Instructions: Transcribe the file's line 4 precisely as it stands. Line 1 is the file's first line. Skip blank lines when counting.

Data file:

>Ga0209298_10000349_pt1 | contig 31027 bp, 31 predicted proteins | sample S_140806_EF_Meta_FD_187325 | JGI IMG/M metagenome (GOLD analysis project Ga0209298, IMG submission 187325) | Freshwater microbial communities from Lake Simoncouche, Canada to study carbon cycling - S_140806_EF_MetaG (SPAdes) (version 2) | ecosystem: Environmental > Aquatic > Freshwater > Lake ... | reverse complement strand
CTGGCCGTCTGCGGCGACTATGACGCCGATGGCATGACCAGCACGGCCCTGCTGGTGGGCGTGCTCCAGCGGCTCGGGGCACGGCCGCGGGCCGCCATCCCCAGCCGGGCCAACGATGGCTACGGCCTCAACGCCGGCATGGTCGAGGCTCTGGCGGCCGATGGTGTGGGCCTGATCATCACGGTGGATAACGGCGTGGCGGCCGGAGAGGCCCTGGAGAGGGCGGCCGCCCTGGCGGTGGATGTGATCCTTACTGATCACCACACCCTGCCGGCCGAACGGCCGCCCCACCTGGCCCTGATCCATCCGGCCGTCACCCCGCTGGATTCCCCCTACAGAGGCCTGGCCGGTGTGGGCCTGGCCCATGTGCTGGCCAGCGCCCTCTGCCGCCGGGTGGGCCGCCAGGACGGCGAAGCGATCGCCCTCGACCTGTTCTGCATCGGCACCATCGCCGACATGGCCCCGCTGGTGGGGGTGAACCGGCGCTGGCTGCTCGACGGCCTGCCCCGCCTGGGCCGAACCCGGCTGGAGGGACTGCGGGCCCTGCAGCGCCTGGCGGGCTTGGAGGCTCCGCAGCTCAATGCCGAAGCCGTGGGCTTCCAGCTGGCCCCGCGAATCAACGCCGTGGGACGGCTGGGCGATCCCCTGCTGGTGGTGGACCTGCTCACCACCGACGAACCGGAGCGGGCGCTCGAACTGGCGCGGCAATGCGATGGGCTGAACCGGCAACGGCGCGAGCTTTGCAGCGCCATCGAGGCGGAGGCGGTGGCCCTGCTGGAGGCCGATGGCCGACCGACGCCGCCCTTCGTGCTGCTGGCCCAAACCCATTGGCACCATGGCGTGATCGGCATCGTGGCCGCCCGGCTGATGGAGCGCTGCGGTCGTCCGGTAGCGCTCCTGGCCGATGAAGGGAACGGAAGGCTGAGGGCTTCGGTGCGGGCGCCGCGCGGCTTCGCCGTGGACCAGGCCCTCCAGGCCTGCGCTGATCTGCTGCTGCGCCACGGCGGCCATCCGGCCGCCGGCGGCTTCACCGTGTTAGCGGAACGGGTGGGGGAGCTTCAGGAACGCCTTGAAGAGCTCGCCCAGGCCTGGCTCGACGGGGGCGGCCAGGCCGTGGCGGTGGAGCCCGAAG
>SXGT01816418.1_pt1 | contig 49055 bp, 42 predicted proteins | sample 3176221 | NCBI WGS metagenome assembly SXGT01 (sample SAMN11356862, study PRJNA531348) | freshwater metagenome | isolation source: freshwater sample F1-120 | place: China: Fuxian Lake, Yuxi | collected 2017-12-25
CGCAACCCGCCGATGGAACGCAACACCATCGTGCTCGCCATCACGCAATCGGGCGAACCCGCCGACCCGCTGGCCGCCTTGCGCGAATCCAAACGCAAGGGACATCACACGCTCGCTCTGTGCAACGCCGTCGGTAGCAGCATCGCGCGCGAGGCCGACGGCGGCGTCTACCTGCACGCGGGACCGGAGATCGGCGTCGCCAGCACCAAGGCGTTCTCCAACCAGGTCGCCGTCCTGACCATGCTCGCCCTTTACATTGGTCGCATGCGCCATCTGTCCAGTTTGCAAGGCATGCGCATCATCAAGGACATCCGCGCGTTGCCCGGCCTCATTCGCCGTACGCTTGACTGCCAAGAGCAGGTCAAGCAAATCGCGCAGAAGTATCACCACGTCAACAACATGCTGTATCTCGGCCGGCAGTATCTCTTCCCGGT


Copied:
CGCAACCCGCCGATGGAACGCAACACCATCGTGCTCGCCATCACGCAATCGGGCGAACCCGCCGACCCGCTGGCCGCCTTGCGCGAATCCAAACGCAAGGGACATCACACGCTCGCTCTGTGCAACGCCGTCGGTAGCAGCATCGCGCGCGAGGCCGACGGCGGCGTCTACCTGCACGCGGGACCGGAGATCGGCGTCGCCAGCACCAAGGCGTTCTCCAACCAGGTCGCCGTCCTGACCATGCTCGCCCTTTACATTGGTCGCATGCGCCATCTGTCCAGTTTGCAAGGCATGCGCATCATCAAGGACATCCGCGCGTTGCCCGGCCTCATTCGCCGTACGCTTGACTGCCAAGAGCAGGTCAAGCAAATCGCGCAGAAGTATCACCACGTCAACAACATGCTGTATCTCGGCCGGCAGTATCTCTTCCCGGT